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Thursday, May 30, 2013 - 5:30pm
Washington, (Army News Service) — Recipients of the Army's 2012 environmental awards were selected for their positive impact on the Army mission, saving resources, restoring the environment, and protecting Soldiers and civilians.
Katherine Hammack, the assistant secretary of the Army for Installations, Energy and Environment, hosted a video teleconference at the Pentagon, May 28, 2013, for the 2012 Army Environmental Awards. Recipients joined into the event remotely.
During the conference, Hammack said the Army and individuals have a responsibility to be good stewards of financial and natural resources.
"Training, equipping, and supporting Army operations requires land, resources, and people," she said. "By incorporating sustainability principles and practices, the Army will reduce future mission constraints, increase flexibility and resilience, safeguard human health, and improve Army quality of life, all while enhancing the natural environment."
Hammack acknowledged there are challenges in meeting the demands placed on the forces with limited resources. But she also said the Army is such a large organization, that by each person doing just one more thing, the service can make an impact.
The recipients of this year's environmental awards represent the best of the Army's ongoing commitment to sustain its training lands through sound environmental stewardship and excellence in weapon system acquisition, Hammack said.
-- The recipient of the "2012 Natural Resources Conservation - Large Installation" award is the Wendell H. Ford Regional Training Center, Kentucky Army National Guard.
This Kentucky Army National Guard center partnered with U.S. Fish and Wildlife Services and the Kentucky Department of Fish and Wildlife Resources to enable expansion of their prescribed fire program. The installation maintains its own burning unit and firefighting team to conduct prescribed fires in-house.
The burn program directly supports both training needs and the NRC program's goal to address the non-native and invasive species introduced by the previous owner of the land. Use of prescribed fire allows the installation to avoid the use of herbicides. Additionally, the installation's native grass restoration program coincides with pest species control. Restoring native vegetation has already had positive impacts on wildlife populations, including recently documenting the first recorded instance of natural pheasant reproduction in the state.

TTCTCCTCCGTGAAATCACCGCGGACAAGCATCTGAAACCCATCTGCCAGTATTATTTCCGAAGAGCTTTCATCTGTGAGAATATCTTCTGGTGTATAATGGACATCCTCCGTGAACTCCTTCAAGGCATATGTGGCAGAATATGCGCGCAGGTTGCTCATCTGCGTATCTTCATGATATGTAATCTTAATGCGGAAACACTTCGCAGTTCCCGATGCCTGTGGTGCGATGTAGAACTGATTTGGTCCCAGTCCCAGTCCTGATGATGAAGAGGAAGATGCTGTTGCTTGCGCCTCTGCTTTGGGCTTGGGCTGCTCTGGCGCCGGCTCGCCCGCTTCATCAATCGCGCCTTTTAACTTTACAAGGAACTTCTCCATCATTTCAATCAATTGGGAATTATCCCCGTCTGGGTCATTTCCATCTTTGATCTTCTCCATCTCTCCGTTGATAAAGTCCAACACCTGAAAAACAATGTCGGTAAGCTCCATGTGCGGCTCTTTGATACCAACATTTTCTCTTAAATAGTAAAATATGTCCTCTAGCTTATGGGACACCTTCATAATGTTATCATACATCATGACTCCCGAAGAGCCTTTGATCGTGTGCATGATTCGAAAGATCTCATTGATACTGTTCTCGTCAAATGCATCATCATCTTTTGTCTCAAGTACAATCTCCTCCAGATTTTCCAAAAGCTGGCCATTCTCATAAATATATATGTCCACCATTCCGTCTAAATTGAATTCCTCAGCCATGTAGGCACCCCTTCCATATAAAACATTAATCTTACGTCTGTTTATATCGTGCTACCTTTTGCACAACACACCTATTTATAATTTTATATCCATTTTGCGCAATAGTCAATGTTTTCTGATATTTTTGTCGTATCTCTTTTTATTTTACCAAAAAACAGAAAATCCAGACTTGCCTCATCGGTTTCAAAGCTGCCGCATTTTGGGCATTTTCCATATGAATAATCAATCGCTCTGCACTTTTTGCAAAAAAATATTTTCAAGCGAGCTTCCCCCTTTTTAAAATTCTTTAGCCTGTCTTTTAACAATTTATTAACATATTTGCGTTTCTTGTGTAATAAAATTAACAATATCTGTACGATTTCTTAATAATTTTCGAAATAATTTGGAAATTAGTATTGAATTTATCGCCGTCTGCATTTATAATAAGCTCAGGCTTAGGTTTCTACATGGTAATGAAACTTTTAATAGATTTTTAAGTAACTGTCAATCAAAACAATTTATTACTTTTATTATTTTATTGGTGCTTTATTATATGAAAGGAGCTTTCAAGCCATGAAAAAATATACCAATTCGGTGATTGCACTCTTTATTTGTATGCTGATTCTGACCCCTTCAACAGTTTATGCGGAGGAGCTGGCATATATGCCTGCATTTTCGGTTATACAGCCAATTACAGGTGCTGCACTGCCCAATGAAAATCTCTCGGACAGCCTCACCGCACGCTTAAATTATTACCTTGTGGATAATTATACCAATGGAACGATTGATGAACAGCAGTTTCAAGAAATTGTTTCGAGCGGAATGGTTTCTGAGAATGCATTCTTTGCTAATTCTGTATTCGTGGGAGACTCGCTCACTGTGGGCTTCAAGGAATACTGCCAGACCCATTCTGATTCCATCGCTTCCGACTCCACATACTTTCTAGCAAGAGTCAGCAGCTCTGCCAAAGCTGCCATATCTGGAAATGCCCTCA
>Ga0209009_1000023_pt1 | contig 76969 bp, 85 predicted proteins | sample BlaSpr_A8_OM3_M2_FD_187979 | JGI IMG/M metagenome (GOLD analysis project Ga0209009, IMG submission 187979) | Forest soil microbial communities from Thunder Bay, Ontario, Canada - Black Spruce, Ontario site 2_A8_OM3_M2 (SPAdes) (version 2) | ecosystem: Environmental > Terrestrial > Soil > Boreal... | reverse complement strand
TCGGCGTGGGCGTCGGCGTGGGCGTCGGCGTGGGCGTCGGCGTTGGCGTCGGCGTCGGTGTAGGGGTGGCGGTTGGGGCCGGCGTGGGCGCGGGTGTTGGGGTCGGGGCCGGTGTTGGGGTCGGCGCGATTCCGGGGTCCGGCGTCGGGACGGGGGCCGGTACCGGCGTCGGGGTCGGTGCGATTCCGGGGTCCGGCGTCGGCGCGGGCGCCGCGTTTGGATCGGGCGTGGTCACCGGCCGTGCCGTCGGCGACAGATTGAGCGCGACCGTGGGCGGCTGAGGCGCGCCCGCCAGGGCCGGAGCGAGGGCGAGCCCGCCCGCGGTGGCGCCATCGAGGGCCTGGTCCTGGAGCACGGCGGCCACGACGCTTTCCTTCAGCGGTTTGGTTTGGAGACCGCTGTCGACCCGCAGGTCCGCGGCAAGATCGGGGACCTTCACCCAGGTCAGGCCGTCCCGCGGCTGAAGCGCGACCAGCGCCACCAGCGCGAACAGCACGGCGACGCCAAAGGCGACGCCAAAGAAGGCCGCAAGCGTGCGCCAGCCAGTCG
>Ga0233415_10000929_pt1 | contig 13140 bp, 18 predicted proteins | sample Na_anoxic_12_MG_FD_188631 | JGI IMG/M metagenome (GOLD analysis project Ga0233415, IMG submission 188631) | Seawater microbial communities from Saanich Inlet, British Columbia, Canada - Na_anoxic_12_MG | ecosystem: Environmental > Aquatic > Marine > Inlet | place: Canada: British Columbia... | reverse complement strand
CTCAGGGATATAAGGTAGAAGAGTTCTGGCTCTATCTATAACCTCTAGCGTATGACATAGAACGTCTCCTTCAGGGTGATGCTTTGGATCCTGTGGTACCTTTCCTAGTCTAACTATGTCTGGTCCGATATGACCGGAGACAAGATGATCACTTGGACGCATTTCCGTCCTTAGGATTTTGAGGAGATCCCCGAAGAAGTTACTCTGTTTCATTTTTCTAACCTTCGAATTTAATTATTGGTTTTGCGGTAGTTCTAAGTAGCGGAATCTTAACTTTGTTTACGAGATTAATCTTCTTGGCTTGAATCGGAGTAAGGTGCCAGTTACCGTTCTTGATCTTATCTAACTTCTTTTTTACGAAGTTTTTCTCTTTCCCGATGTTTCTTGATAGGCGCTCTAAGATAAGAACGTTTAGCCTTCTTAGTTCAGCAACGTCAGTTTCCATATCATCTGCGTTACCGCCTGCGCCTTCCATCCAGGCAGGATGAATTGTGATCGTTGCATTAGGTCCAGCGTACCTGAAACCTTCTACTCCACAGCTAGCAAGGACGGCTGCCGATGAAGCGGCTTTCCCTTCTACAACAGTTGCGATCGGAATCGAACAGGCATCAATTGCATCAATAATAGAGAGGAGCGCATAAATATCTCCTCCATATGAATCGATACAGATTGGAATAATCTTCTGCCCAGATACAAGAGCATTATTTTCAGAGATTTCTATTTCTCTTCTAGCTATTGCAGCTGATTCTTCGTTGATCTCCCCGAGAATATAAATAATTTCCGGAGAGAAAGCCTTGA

-- The recipient of the "2012 Cultural Resources Management Installation" award is Fort Stewart and Hunter Army Airfield, Ga.
The Fort Stewart and Hunter Army Airfield Cultural Resources Management Team is helping reduce training land encumbrances by integrating large-scale archaeological surveys with installation range-planning priorities.
The team in Georgia negotiated a new agreement with the Georgia State Historic Preservation Office, saving a cumulative $4.5 million in cost and time savings over five years by eliminating certain archaeological survey requirements and mitigation of 235 acres of historic railroads and tramlines.
The team there also evaluated surveyed buildings for eligibility for national register listing, and instituted a comprehensive site-monitoring program to rate all protected sites based on natural threat and vandalism potential.
-- The recipient of the "2012 Cultural Resources Management -- Team" award is Fort Bragg, N.C.
During the rating period, the Fort Bragg Cultural Resources Management Team completed two "Phase I" inventory surveys totaling 4,500 acres. This reduced restrictions on training lands while maintaining installation compliance with the National Historic Preservation Act.
The team also expanded its partnerships with the Department of Defense Education Activity and Army Community Services by participating in events at Fort Bragg schools and by hosting the Youth Leadership Conference for a beautification project at a local church.
In addition, two significant archaeological discoveries were made by Department of Defense personnel. Included among those are the Wilmore cache of stone quarry blanks and an ancient Clovis point, which enhanced the knowledge of the earliest people to inhabit the region.
-- The recipient of the "2012 Environmental Restoration -- Installation" award is U.S. Army Garrison - Aberdeen Proving Ground, Md.